Wellness Wednesday: What is Health at Every Size?

You know diets don't work, but what if you still want to get healthy? Get the answer to what is health at every size and how it can help you achieve health without dieting. 

What is Health at Every Size? Learn how to get healthy without dieting.

I've had this post in mind to write for quite some time, but I kept putting it off because it seemed like such a daunting task to put it all on paper, err, the internet. But a few things happened in the past few weeks that served as a reminder how important it is to get this information out there.

Being a dietitian, I'm regularly approached by potential clients, friends, family and sometimes strangers, looking for advice on how to lose weight. Motivations vary, but more often than not, it's about getting healthy. Sure, they'd love to fit in smaller clothes and "improve" their appearance, but generally, it's health that's the main driver.

It always comes as a surprise when I tell them, "I don't do weight loss." Eyes squint. Heads tilt. Jaws drop a bit. They don't say it, but I can basically see them thinking, "Ummmm, aren't you a dietitian? Isn't that, like, what you're supposed to do?"

Short answer: no. As a dietitian, my job is to empower people to reach and maintain their optimal state of wellness using food and eating as a tool. My goal is health, not thinness. Thinness does not equal health, nor is achieving thinness a guarantee of health.

That's because health is not a size. 

I'm not a weight loss dietitian because science doesn't support the idea that purposeful weight loss is sustainable for more than a small minority of people. I'm sure you saw last weeks article in the New York Times on the study done on participants of The Biggest Loser. The study showed their bodies burned about 500 calories less than expected for their size. That, along with the fact that their bodies were producing more of a hormone that promotes hunger and less of a hormone that blocks hunger, is the the likely reason why all except one had regained much of the weight they lost. Many read this as shocking new news, but really, this is something that has been well known in the field for years. While study after study fights over what type of eating pattern is most helpful for weight loss (almost always focusing on the first 2 years), study after study shows the vast majority of dieters regain weight (up to 95%) and 40% regain even more.

When I was at my parents home this last week, The Biggest Loser news came on Good Morning America. My dad said to me, "You know, I think that news is pretty discouraging. I can see a lot of people, myself included, who would hear that and want to give up."

I hate that it's being interpreted that way, but I understand why. In our society, weight is often equated to health. Hearing the news that weight loss might not be possible must feel on par with getting diagnosed with some horrible, incurable disease.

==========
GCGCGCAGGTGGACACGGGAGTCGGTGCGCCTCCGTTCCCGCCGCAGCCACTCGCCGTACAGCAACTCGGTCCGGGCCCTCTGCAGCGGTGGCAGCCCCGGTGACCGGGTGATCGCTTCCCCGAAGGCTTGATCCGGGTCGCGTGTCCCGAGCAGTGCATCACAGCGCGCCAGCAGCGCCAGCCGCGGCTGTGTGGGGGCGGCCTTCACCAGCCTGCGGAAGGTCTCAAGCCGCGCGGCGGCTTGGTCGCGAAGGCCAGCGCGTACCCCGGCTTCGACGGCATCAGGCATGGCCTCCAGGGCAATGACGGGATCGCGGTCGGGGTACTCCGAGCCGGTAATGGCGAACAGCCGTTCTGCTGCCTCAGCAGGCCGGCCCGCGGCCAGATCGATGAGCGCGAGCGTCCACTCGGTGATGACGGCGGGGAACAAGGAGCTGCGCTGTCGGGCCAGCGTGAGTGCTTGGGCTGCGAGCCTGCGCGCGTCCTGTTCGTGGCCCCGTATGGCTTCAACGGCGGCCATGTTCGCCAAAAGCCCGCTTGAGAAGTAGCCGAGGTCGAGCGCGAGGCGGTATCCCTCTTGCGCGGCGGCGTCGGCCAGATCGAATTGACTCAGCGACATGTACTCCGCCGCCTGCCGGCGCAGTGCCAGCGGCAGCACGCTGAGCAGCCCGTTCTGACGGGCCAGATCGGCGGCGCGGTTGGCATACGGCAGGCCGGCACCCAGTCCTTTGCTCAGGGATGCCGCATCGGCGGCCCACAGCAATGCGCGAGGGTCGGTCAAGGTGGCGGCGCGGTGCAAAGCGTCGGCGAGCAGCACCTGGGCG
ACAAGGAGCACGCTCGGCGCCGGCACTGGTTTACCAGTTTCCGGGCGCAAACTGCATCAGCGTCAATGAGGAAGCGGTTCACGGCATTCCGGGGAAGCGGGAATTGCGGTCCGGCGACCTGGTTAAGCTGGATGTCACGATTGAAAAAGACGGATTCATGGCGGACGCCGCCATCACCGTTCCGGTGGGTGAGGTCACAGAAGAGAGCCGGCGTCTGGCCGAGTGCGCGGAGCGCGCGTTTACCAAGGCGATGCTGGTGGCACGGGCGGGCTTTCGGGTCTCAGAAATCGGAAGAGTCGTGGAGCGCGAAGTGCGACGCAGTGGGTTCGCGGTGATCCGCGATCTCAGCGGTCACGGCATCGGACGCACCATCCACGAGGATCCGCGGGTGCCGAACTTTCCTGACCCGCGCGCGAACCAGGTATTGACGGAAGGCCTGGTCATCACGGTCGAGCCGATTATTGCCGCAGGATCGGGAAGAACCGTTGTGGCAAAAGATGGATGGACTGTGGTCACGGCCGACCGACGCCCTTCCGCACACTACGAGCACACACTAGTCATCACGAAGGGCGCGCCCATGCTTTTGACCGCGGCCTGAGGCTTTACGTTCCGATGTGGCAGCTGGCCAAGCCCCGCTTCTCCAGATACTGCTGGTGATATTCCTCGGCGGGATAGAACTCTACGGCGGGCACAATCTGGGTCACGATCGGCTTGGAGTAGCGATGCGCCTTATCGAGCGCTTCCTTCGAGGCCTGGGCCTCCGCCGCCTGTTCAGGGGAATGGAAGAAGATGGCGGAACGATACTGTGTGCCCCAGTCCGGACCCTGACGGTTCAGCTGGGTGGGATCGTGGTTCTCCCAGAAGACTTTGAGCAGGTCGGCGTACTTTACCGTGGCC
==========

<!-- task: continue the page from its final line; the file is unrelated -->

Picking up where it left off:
But I'm here to say there's no reason to feel hopeless because you can be healthy without dieting. In my practice, I embrace a movement called Health at Every Size (HAES). Simply put, HAES focuses on adopting healthy behaviors with a goal of health, not weight loss. With HAES, body size does not determine health, which is evaluated in a much more holistic way, looking at presence or absence of physical/mental illness, fitness, social connectivity, eating patterns and relationship to food, sleep, stress and so much more. Basically, with HAES, it's impossible to judge someone's health simply by looking at them.

This may be a scary thing to hear if you're unhappy at your current size. Besides the societal pressure to look a certain way, we've all heard so much information about the dangers of excess fat, making the idea of being overweight somewhat terrifying from a health perspective. But I think the information is, in a sense, misrepresented. It's not an obesity epidemic, it's a crappy lifestyle epidemic. Weight is simply one side effect you can see.

By focusing on a side effect (i.e. weight), not the cause of health problems (i.e. behaviors), it creates a huge distraction. Your actions will end up addressing the number on the scale, and usually in a way that's not sustainable. When you focus on weight, you eliminate sugar instead of looking at why stress is leading you to overeat candy and muffins from the snack room everyday at 3 pm. When you focus on weight, you go to the gym and pound away on the cycling machine for 45 minutes then don't move the rest of the day because you're exhausted, rather than finding exercise you enjoy and can sustain and working movement in throughout the day. When you focus on weight, you give up and resort back to unhealthy behaviors when the scale stops moving, because even if the behavior changes you made were healthful, "it's not working."